Discussion in 'Health and Fitness' started by scouser06, Jan 31, 2006.

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  1. just bought some but on it it says take when ever and doesnt say how many times a day you should take it any one know?
    I looked around the net a bit and most places say if your just strating to go the gym you only realy need to take it 30 mins befor your workout.
  2. TAKE IT AFTER WORKOUT. also take calcium supplements as excessive protein is detrimental to calcium levels. what is your current protein intake? what is your protein intake goal? do the maths.

    You need to take 1-1.5g of protein per pound of bodyweight to enable mass building, backed up by sufficient total calories and correct training. insufficient calories - no growth.if you want muscle gains you will also gain fat. FACT. you gain then cut gain then cut. after several cycles you will be biggger, have more lean mass, but is that what you want?

    mass building is not the same as strength building, and excess mass would be an unwelcome byproduct for most soldiers who have to run around with all that extra weight. you will also lose those extra gains after 6 months in basra!

    why do you want to take protein supplements? change your diet first and get decent quality food down your neck before you waste your money on powders. Do you think pro bbuilders dont eat well, as well as take shitloads of roids? most powders and supplements are gimmicks to make profits, and routines in bbuilding mags are based around what you go do on gear.

    take a look at for some good advice
  3. Why pay over the odds for protein? The doctor has advised Mrs Puttees that she has excess protein in her wee. Surely we can come to some mutually beneficial arrangement.
  4. You really need to be taking one serving in the morning, one at night and one AFTER exercise DO NOT take any before you excercise.

    Alot also depends on if you are doing general cardio or body building as to how much you take. Protein supplements are exactly that supplements they are simply to be used in conjunction with a good diet.
  5. You'll probably see the biggest fitness and strength gains you've seen in your life during basic training, yet normally you'll be be eating a low quality sh1t sandwich... at best.

    A more "scientific" approach is all well and good, but real fitness comes from beasting yourself, or better yet, being beasted.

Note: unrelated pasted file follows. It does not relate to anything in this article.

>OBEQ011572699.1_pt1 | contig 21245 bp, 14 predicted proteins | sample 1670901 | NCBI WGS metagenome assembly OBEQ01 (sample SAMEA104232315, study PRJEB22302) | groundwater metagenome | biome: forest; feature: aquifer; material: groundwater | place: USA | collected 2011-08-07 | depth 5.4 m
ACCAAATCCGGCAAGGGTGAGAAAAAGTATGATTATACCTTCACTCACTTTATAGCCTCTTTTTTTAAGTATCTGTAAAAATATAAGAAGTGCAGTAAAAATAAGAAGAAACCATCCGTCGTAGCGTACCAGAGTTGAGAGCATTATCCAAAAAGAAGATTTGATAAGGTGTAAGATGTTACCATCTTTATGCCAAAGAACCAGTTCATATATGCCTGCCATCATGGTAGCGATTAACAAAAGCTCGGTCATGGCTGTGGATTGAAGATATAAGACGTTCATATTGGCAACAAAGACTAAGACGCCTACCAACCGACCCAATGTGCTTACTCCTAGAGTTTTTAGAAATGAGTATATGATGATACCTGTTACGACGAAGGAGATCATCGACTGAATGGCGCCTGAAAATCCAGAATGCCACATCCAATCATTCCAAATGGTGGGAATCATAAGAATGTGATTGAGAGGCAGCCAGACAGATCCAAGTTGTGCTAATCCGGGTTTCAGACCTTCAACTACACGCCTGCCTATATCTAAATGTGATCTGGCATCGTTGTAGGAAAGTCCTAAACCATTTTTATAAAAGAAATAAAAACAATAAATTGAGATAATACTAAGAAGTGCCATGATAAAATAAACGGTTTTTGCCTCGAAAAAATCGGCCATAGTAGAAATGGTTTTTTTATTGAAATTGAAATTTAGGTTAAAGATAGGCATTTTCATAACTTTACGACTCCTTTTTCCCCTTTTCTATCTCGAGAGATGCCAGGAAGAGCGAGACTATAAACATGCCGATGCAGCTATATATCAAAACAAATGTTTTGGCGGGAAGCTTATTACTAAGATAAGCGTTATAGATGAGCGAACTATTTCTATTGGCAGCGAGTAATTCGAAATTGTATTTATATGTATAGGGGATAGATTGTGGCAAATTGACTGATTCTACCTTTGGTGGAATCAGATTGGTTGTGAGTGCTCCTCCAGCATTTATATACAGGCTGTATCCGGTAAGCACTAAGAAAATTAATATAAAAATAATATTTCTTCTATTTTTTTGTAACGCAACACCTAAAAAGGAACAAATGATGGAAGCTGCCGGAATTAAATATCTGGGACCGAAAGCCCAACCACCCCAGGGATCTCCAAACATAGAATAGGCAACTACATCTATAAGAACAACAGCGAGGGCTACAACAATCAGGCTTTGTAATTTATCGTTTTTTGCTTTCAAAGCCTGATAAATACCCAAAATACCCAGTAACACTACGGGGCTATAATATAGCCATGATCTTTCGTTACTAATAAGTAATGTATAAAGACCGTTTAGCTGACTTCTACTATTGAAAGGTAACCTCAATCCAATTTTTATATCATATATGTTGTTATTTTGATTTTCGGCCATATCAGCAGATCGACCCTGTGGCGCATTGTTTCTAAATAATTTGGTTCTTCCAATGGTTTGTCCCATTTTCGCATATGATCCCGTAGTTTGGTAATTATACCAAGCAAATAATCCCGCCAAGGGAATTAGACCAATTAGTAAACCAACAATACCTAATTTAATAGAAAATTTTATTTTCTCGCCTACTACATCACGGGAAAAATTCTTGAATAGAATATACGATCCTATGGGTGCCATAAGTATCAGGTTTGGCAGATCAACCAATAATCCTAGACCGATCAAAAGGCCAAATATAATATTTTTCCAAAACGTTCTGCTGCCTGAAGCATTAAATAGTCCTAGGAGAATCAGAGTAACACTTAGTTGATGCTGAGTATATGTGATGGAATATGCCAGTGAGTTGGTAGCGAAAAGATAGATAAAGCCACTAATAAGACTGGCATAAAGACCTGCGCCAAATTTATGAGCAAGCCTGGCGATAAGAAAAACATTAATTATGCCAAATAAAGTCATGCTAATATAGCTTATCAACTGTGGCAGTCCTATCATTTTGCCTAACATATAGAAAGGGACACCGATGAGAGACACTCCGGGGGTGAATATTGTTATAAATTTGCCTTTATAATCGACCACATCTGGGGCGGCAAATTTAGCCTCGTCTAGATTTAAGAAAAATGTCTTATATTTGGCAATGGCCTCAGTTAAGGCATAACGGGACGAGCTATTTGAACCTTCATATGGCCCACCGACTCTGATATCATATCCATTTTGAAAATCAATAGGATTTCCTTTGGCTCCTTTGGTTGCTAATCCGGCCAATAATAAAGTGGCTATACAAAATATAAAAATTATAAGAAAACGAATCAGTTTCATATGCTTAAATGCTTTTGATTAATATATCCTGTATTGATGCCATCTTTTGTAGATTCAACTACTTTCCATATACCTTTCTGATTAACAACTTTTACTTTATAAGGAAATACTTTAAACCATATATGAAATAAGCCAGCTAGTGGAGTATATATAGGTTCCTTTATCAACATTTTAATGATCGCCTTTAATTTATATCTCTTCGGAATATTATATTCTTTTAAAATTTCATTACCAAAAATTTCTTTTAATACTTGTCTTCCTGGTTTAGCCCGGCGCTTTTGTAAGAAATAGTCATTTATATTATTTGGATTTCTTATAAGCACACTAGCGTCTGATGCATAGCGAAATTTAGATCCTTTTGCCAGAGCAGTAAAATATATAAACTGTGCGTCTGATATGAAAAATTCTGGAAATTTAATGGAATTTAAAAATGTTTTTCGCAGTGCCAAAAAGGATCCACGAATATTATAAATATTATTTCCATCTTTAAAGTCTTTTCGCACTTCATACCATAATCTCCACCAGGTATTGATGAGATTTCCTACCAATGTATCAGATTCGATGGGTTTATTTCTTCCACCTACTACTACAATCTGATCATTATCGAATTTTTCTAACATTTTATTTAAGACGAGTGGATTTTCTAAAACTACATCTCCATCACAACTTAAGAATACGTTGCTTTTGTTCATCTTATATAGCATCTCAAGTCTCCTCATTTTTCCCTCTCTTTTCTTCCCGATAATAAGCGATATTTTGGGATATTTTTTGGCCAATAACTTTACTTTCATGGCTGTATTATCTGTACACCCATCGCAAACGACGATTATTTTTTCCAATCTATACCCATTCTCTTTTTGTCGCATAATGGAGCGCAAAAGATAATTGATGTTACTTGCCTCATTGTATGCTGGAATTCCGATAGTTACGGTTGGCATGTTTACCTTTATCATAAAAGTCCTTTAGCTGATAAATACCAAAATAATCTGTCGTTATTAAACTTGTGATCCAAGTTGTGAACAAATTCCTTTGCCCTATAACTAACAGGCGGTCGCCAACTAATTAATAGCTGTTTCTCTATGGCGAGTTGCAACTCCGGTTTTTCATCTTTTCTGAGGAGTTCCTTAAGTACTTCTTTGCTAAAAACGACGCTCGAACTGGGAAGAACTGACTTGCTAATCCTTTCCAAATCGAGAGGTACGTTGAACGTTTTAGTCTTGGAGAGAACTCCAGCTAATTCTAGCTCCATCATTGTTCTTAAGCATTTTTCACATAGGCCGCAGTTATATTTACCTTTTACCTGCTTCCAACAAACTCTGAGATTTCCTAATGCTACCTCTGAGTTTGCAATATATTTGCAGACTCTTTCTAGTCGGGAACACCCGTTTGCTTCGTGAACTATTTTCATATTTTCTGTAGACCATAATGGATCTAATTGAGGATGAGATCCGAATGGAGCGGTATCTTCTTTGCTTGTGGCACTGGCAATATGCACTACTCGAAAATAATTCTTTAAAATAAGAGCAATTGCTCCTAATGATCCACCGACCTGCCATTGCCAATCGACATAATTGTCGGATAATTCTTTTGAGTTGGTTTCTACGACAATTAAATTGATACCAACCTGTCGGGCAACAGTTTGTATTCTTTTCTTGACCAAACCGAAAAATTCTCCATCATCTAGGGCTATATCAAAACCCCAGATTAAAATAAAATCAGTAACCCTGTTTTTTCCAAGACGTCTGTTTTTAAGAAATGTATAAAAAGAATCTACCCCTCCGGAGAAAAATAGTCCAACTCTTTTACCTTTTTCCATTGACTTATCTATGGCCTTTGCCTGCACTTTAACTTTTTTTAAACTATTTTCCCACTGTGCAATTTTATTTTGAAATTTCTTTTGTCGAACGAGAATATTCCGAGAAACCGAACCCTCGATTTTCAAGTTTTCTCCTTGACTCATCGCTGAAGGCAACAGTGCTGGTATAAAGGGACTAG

Stick to 3 square meals a day while you prepare, that's the best practice for basic. Fcuk all this supplement malarky.
  6. In that case you can have all the protein you like for free- get yourself down Clapham common son. :wink:
  7. Olddearhunter, the object of the excercise is to offer practical advice, and not to impress everybody with ostensible knowledge!
    The fact of the matter is that "man", in what we call "modern society, is surprisingly devoid of the knowledge necessary to say we even understand more than (at the very most) ten percent of what happens inside our own bodies.
    The question was about protein intake and I have the following to offer:
    I've been a vegan for the best part of forty years, part of which were spent in the British Army as a high-performance gymnast and track athlete. I've always supplemented my diet with soy protein.
    Olddearhunter maintains that a supplement of 1-1.5g per pound body weight is necessary to exhibit growth, even though the measure should be per kilo body weight. As such, I serously doubt whether olddearhunter really knows what he's talking about.
    It's been known for "normal" people to radically gain muscle-mass on a completely normal diet and just lifting rocks. In addition, the so-called experts differ widely on the range of additional protein that has to be taken to trigger muscle growth - this range being between 0.5 to 2.0 grams per kilo to gain appreciable muscle mass. Not a good sign, eh?
    Which means that nobody knows exactly what they're talking about and everybody's keen to diss any opinion opposing them. This is true for all sciences
    Thus, my personal advice to scouser06 (for what it's worth, but gained from personal experience) would be: take 25g of soy protein (obtainable from Holland and Barret - a ten-spot for 980g) in the morning with your brekkers and the same again with your evening meal every day, whether you're training actively or not. If it's too much, you're body will get rid of it.
    Trust your body to do the right thing by you. Learn to "listen" to your body - it'll tell you the right thing at the right time.


    Edited coz I'm really a mong speller at times!